Librarians, Experts: Book Challenges Across Northeast Georgia Can Disrupt Understanding of LGBTQIA+ Community

 CORRECTION: Four books have also been requested for reclassification in Oconee County and regionally among others including “If You’re a Kid Like Gavin” by Gavin Grimm, “The ABC’s of LGBT+” by Ashely Mardell and “Flamer” by Mark Curato. An earlier version of this article incorrectly stated that the four books were challenged in the Athens-Clarke County Library. Grady Newsource regrets this error. 

A trip to the library, for many children, can mean an introduction to a new place, time or group of people. It can also be a place where children see themselves in the books that they pick up off the shelves. 

However, in some counties in Georgia, books connected to identity including race, sexuality, and religion are being reclassified and in some cases — banned. Oconee County and Athens-Clarke County are now dealing with this issue with librarians joining in on the conversation.

“All of it is absolutely absurd. It’s anti-American. It’s anti-democratic to limit access and knowledge,” University of Georgia Language and Literacy Education Assistant Professor, Jamie Hogan said. “These are things we see that in places like Russia and North Korea and other nations that we should not want to emulate.”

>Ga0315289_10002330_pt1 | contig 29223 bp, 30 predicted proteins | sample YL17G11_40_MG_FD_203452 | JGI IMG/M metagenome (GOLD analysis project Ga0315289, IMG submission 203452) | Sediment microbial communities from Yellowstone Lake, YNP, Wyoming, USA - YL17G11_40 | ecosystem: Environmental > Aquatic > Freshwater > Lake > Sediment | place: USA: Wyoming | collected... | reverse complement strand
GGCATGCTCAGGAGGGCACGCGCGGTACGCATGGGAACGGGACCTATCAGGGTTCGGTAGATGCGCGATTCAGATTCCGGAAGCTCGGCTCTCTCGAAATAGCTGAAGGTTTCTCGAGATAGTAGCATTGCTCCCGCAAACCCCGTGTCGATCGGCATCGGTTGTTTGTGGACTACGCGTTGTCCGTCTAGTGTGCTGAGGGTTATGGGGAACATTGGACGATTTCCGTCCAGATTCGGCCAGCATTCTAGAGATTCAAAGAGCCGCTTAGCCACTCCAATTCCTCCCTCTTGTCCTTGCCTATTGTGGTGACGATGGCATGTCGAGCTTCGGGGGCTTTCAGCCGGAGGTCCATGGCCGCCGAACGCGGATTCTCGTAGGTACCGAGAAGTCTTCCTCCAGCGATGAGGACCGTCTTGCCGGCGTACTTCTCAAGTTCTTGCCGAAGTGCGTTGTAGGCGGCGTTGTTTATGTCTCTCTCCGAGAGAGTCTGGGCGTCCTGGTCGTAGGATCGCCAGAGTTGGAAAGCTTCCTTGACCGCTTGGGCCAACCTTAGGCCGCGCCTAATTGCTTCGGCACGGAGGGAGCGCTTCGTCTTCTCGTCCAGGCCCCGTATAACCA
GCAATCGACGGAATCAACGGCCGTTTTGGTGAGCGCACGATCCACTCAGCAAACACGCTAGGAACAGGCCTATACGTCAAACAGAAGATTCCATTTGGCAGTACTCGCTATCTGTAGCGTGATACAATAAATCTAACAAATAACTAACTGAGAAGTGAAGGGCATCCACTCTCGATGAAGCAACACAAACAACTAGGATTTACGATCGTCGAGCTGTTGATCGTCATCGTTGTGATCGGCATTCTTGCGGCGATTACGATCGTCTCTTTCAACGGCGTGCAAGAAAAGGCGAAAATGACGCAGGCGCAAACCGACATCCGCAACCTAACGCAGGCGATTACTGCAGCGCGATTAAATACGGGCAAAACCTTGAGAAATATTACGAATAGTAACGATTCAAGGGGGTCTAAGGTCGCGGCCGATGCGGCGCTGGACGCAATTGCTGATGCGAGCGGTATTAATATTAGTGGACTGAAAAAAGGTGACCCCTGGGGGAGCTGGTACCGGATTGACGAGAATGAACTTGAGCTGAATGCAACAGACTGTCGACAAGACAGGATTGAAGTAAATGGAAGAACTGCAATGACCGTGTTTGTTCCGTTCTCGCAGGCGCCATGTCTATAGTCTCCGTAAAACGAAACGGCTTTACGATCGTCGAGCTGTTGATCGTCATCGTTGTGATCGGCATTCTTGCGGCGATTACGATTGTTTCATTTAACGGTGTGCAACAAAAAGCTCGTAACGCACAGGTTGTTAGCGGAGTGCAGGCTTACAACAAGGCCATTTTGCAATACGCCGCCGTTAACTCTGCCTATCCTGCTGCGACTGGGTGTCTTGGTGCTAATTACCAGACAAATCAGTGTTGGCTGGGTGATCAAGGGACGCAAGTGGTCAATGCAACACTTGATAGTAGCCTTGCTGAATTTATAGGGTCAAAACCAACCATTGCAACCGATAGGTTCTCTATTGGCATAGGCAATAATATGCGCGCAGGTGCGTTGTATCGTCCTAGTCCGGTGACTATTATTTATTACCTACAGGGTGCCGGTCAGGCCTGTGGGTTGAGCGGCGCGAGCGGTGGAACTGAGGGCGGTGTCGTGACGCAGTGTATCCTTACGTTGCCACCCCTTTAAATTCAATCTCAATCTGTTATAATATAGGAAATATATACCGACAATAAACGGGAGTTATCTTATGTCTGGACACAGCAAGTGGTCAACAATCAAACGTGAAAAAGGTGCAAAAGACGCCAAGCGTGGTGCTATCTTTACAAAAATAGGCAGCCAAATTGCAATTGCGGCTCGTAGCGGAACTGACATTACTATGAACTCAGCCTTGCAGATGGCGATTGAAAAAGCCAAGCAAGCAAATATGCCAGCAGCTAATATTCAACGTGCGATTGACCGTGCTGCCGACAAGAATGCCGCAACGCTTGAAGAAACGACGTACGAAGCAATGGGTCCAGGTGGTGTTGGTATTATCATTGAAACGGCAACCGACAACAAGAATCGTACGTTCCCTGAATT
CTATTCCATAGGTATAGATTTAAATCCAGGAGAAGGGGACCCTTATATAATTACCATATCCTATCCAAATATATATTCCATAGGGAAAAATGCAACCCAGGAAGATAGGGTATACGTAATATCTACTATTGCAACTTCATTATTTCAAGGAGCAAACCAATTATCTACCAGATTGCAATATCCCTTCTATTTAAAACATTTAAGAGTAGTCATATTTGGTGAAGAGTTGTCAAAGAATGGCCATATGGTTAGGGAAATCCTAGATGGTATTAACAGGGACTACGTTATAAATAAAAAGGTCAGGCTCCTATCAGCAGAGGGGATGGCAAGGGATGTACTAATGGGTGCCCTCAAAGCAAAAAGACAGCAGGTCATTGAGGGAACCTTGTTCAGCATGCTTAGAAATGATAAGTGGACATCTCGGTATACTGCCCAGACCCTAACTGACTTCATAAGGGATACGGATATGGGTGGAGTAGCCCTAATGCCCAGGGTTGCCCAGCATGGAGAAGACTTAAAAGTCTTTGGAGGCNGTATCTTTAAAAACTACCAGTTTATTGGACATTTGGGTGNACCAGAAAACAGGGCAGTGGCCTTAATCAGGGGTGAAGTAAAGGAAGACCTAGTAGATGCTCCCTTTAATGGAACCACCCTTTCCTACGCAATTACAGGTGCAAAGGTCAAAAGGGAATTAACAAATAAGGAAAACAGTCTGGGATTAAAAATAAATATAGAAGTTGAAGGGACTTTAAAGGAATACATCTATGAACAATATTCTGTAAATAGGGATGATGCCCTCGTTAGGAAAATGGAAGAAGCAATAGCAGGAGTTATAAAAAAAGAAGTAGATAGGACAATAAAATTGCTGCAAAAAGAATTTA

Banning Books Across the Nation

Across the country, more than 1,500 book titles have been challenged during the 2022-2023 academic year by parents and activists for themes of race, sexuality, religion and gender identity, according to non-profit organization PEN America. 

In Georgia, there have been several counties, including Cobb, Coweta and Forsyth, that have permanently banned multiple books in October 2023. Many of these books feature LGBTQ themes. 

In Oconee County, the Oconee County Library Board recently denied a request to reclassify four books featuring LGBTQ themes from “young adult” or “juvenile” into the adult section in January 2024. These four books included “Tomboy” by Liz Prince, “Different Kinds of Fruit” by Kyle Lukoff, “Man o’War” by Cory McCarthy and “Laura Dean Keeps Breaking Up With Me” by Mariko Tamaki and Rosemary Valero-O’Connell. 

These same four books have also been requested for reclassification regionally among others including “If You’re a Kid Like Gavin” by Gavin Grimm, “The ABC’s of LGBT+” by Ashely Mardell and “Flamer” by Mark Curato, according to Athens-Clarke County Library Public Information Officer Darcy Calia

A Brief Look at Oconee’s Challenged Books

A look at the four books challenged at the Oconee County Library.
Four books featuring LGBTQIA+ inclusive themes were requested to be reclassified from the “young adult” or “juvenile” into the adult section in the Oconee County Library (Graphic/Caleb Struchtemeyer)

Mirrors and Windows